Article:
Suggestion: look at your life in decades or in five-year blocks and see if you can identify a major life lesson in some of them. Take that life lesson and pray about it, sing about it, journal about it, draw it and talk about it with friends.
The human propensity to see patterns can help us see the patterns of gifts and growth in our lives, which can help us pray and act in new ways. Let your brain’s love of patterns serve your growth in faith. “For you, Lord, have made me glad by your work; at the works of your hands I sing for joy” (Psalm 92:4).
(Photo credit: John Mawurndjul, “Mardayin Ceremony 2000,” Gallery New South Wales. I love Australian Aboriginal art, and I’m sure it’s because I love the patterns. If you'd like to receive an email when I post on this blog, sign up under "subscribe" in the right hand column.)
Saturday August 30 2014
I wrote two books on midlife, 15 and 13 years ago. In the books I defined midlife as the years between 35 and 55. I interviewed a lot of people between those ages, and I also read the dozen or so books on midlife that were available at that time.
The books written in the 1990s about spirituality at midlife were focused on the experiences of the Baby Boom generation and people slightly older. Almost all of my interviewees for my books were Baby Boomers. When I wrote my two books, the leading edge of Generation X was just entering midlife, so maybe I interviewed a few Gen Xers, but not many.
Now that the leading edge of Gen X has reached 50, I’m curious about the ways Gen Xer experience midlife. Oddly enough, very little has been written about midlife in the past dozen years. In what ways is the Gen X midlife journey similar to and different from the Baby Boomers? It looks like I’ll get my answers. I’m going to be supervising a Ph.D. student who will be writing her thesis on midlife. She’s going to interview ministers and spiritual directors about what they observe about the spiritual needs and pathways of people at midlife today. And she’s going to interview people at midlife about their experiences.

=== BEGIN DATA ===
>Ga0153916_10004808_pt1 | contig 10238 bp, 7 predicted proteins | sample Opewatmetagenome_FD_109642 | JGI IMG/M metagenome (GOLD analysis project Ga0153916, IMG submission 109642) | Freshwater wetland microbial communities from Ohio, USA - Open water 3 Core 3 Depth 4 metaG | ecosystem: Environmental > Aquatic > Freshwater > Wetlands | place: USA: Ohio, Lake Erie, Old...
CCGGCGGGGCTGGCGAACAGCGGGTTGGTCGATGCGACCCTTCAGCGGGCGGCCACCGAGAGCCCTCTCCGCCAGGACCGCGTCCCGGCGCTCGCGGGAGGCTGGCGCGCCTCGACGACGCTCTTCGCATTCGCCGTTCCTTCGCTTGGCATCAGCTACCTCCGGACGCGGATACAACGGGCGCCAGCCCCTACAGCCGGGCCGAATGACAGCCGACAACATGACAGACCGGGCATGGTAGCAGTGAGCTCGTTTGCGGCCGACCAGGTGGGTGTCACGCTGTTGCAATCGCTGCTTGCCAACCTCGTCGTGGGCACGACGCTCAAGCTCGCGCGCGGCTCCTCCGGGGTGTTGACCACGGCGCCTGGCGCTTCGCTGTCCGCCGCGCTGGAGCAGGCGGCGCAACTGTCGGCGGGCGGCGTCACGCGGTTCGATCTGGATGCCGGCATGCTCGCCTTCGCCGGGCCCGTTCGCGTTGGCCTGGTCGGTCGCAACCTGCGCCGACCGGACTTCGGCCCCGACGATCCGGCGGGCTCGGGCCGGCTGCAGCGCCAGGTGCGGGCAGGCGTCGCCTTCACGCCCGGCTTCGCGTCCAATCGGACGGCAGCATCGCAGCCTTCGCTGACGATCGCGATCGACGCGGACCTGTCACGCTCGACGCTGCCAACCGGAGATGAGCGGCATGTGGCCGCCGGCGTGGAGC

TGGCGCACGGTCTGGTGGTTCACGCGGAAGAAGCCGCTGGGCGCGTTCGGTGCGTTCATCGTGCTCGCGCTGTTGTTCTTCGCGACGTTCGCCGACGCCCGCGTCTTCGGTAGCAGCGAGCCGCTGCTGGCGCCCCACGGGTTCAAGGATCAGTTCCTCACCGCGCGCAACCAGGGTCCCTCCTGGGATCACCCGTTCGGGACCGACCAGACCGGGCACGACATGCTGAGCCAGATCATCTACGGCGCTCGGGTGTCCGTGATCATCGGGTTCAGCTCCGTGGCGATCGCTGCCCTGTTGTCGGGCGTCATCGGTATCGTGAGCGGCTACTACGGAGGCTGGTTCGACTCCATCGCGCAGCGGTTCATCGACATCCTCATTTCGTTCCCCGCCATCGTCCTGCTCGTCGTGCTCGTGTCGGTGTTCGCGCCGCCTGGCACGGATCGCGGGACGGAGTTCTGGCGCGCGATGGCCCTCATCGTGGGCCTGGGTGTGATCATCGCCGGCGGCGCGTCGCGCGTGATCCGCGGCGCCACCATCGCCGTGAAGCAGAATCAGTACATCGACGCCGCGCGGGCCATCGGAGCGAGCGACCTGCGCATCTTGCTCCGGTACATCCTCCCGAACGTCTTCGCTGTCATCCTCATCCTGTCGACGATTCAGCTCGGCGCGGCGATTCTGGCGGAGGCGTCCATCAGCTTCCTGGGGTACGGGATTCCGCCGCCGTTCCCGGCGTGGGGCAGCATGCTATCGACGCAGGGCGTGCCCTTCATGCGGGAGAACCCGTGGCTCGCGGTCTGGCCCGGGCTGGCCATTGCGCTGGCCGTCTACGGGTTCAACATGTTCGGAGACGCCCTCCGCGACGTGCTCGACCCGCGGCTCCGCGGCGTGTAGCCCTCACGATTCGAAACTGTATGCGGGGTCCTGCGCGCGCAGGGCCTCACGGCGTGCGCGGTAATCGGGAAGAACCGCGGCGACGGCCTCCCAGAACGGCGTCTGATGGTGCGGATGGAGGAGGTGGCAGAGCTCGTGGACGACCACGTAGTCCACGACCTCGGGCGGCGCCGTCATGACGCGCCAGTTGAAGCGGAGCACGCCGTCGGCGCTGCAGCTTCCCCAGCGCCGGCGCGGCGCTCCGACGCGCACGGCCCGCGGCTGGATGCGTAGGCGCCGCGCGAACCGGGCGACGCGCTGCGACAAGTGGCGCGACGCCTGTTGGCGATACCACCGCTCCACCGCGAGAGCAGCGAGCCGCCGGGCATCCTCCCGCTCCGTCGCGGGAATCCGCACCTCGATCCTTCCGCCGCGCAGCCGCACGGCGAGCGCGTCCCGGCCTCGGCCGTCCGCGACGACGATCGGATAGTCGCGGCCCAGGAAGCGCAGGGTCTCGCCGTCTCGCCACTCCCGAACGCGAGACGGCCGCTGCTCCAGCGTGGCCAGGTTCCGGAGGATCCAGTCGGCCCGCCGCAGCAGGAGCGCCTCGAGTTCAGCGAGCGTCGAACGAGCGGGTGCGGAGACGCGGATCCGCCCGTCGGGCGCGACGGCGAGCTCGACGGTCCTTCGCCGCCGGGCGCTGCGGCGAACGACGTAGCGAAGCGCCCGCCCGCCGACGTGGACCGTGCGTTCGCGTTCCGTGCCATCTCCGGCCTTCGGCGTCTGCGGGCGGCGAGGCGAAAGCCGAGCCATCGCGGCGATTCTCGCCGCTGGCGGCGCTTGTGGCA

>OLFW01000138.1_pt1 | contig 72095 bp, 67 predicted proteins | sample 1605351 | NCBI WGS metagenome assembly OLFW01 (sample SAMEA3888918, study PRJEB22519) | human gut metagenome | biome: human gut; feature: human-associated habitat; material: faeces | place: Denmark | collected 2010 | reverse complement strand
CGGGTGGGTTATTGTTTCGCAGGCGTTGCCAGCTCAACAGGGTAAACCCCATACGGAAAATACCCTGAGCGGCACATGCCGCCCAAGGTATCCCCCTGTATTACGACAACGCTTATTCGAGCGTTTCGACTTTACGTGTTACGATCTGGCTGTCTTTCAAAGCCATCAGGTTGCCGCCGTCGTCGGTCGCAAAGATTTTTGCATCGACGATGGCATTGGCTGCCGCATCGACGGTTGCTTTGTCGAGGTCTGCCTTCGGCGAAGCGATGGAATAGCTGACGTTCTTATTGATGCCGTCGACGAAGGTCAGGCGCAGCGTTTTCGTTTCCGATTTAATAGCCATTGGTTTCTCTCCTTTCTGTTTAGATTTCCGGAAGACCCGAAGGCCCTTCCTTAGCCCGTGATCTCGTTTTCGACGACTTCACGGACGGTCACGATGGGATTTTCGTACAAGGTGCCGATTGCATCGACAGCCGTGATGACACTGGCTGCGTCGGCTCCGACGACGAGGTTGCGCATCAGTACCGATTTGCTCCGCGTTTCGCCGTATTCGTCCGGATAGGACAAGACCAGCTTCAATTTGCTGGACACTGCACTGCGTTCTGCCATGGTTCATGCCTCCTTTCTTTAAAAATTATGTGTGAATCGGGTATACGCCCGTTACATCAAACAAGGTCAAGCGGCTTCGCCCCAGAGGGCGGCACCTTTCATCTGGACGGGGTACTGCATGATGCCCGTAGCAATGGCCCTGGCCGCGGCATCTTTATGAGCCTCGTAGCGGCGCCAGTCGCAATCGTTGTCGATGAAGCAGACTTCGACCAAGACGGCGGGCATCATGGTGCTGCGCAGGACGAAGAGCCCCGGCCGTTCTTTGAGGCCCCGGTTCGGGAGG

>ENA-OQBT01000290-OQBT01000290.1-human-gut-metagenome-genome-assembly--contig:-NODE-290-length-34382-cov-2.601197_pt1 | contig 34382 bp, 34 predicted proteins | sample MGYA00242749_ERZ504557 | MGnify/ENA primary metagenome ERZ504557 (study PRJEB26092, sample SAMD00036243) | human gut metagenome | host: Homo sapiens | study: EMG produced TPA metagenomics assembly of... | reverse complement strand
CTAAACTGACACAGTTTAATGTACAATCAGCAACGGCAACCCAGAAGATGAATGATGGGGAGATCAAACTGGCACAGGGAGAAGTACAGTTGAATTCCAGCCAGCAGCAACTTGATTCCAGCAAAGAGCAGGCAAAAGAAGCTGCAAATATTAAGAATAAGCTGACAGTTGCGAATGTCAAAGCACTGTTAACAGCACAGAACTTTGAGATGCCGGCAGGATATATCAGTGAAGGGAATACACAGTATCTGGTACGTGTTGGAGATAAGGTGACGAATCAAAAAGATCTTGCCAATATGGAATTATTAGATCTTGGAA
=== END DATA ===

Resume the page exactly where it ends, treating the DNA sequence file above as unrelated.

One of the amusing moments in the process of her acceptance as a Ph.D. student came when the post-graduate admissions committee in my department was considering her application. All of my colleagues on the admissions committee with me are between 35 and 55, and one of them said after reading her proposal, “Really? People have unique spiritual needs at midlife? I didn’t know that.”
So I spent a few moments of the meeting summarizing the main points of my books. I said that churches have age-related ministries for children, youth, young adults, and seniors. We treat midlife folks as the work horses of our congregations, without particular age-related needs. Yet many writers assert that midlife is a time of rich spiritual growth, as we realize we won’t live forever and as we begin the process of evaluating the first half of our lives and looking ahead to the second half.
After the admissions meeting, one of my colleagues asked me if he could read one of my books on midlife. He said that the ideas in the proposal and the words I said about midlife at the meeting resonated with him and he wanted to learn more. I lent him A Renewed Spirituality and he read it and found it quite helpful. He will turn 40 in December, so he is in the last years of Gen X. The fact that he found my book helpful is my first clue that Gen Xers are indeed experiencing at least some of the same issues at midlife as the Baby Boom. I can’t wait to learn more from my student researcher.
If you’d like to read a summary of the main ideas in my books on midlife, I recently wrote an article called “Faith at Midlife.” My two books on midlife are A Renewed Spirituality: Finding Fresh Paths at Midlife and Embracing Midlife: Congregations as Support Systems.